The Sanctity of Alone Time

Well, I won’t have any new travel stories for a few months, so I’ll do some filler posts in the meantime.

Something that has been on my mind for a while now is the art of being alone. At first thought, the idea can be scary and sad, but, in fact, it’s really a simple thing that can impact your life greatly in a positive way. You see, when you are constantly around or in connection with people, you start to adapt their ideas and mindsets, and that can be great, we wouldn’t be anywhere without collaboration, that’s for sure, but there’s a yin and yang to everything. Too much people time leads to too little alone time, which leads to considerably less personal ideas running through your head.

Now, I’m guilty of this a million times over. My whole life I’ve been surrounding myself with people or texting, social networking, etc. and that has noticeably affected my creative abilities. Anymore I find myself asking people what looks good on me or if something is funny before I post it. There’s absolutely no way that doing that all of the time is healthy and it’s definitely time I do something about it. Heck, I can’t even hold a conversation of my own for too long because I have not given myself time to develop my own personal opinion on a topic of interest. This struggle has led me to being awkward and introverted for most of my life, and will continue to do so unless I fix it.

That is precisely what I’m working on.

As of the last few weeks I have started texting considerably less and focused on hanging out with myself more. Now, that’s not to say I’ve given up my social life completely, no, I could never do that, but I’ve cut it down to a more personally structured pattern. Also, when I’m at work and the day seems to be dragging on and on, in my down time I’ll think up novel ideas or write songs in my head, and that’s helped greatly. But still I find that it’s not enough, I need more in order to get out of this unopinionated robot that I’ve turned myself into all of these years of never being alone. When I realized that, I knew what I needed to do. I needed to spend some time, maybe a few months, away from it all. Away from everything, phone, computer, everything. That’s when I decided on Alaska. I mean, there’s no better way to spend some time in your own mind than in bush Alaska for three or four months. Plus I’d always wanted to go there, but I digress.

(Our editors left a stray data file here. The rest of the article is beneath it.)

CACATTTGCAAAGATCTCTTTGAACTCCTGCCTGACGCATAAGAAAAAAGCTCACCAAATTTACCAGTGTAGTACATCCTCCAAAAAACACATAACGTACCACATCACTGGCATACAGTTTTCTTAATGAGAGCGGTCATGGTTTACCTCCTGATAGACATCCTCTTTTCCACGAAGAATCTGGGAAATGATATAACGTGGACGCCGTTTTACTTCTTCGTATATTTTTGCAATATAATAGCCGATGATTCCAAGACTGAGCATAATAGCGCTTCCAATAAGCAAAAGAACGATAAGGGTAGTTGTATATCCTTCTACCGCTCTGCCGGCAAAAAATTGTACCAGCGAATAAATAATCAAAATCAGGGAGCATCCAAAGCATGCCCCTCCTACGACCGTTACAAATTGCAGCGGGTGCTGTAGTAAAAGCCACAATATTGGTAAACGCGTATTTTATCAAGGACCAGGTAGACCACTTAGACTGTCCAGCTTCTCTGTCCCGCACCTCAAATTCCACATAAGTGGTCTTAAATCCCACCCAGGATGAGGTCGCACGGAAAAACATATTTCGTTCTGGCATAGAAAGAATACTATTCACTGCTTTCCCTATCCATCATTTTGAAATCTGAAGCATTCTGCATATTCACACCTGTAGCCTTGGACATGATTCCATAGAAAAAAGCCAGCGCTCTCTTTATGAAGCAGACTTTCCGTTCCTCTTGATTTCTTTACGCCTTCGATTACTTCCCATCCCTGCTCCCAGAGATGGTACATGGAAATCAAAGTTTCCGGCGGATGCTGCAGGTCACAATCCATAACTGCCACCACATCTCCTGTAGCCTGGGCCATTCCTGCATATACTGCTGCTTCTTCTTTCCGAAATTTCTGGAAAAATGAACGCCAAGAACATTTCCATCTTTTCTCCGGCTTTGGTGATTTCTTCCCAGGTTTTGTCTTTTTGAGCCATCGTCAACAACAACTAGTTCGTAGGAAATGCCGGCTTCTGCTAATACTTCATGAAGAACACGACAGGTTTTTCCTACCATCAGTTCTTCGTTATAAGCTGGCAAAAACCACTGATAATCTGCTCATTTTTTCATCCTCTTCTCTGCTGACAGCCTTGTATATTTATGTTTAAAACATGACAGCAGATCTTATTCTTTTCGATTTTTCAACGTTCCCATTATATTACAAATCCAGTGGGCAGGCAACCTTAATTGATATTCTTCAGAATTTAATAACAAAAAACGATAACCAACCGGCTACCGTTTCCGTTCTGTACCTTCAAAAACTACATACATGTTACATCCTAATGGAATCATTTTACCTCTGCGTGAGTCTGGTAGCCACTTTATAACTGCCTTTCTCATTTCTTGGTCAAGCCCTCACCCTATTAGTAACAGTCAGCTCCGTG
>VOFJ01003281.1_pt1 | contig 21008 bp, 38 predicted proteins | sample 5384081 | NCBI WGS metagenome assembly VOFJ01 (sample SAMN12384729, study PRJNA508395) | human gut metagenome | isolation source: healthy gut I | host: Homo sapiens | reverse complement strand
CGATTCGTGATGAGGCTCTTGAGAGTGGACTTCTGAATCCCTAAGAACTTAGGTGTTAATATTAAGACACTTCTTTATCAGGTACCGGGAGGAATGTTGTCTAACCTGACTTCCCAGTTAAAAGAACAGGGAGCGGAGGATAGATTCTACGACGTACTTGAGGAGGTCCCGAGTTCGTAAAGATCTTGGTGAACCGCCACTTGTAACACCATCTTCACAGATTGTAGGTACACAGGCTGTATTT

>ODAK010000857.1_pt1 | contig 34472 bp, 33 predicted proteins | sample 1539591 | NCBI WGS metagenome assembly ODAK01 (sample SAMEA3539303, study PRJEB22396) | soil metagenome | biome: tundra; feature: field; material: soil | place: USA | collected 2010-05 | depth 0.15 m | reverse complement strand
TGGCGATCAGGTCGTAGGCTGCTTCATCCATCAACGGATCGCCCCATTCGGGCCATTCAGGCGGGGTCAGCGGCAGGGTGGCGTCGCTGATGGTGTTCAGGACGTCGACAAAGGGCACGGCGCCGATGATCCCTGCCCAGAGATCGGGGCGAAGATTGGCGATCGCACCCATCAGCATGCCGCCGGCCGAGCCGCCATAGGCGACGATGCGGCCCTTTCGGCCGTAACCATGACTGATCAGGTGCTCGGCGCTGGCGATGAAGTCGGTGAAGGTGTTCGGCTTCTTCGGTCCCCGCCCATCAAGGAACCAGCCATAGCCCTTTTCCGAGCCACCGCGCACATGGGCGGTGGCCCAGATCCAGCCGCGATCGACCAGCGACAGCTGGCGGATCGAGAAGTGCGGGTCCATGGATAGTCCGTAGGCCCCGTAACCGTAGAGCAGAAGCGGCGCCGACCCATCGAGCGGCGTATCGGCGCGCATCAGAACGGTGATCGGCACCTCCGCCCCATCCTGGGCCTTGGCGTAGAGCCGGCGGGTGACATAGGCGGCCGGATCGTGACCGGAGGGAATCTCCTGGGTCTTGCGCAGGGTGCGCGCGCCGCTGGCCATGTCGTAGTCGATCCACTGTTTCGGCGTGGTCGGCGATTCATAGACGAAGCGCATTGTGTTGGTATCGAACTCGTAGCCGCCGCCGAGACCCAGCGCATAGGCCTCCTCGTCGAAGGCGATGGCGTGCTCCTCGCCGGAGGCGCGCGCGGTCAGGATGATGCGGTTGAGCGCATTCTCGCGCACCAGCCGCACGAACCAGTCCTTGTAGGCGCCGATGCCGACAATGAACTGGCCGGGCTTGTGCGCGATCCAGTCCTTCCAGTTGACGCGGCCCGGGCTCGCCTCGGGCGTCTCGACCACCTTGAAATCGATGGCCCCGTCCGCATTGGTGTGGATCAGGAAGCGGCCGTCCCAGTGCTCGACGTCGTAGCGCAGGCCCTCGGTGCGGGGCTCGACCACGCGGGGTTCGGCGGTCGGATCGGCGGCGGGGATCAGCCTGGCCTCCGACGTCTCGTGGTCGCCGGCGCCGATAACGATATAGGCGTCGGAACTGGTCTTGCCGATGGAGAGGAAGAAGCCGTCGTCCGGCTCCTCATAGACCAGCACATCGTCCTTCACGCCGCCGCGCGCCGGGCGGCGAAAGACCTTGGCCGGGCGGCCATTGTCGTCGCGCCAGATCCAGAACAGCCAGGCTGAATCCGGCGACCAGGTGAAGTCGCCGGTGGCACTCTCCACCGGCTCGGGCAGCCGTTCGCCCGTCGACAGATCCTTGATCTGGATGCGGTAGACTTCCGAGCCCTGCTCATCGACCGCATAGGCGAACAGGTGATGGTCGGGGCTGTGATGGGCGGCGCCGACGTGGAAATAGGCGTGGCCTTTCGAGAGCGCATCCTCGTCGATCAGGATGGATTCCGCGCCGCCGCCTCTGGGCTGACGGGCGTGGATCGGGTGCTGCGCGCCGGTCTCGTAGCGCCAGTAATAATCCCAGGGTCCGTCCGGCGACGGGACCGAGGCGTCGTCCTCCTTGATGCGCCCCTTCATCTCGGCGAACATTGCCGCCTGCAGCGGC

I read another blog the other day that talked about famous artists (the author used Vincent van Gogh) and how a majority of the time, the best artists or authors were lonely or felt a sense of social rejection. In fact, many writers, including Henry James and F. Scott Fitzgerald have written about the isolation that is needed in order to write an actually decent novel. Sure, Vincent van Gogh had a huge amount of alone time and a million other things wrong with him, but it still proves the point that being on your own once in a while can lead to wonderful things.

Alone time is a necessity when you want to figure out who you truly are. So give yourself a break once in a while. Go take a walk through the woods. Go some place quiet and meditate, or even just spend some time sitting at home by yourself. Do what you need to do to find yourself and keep yourself. Moreover, don’t lose yourself in other people.


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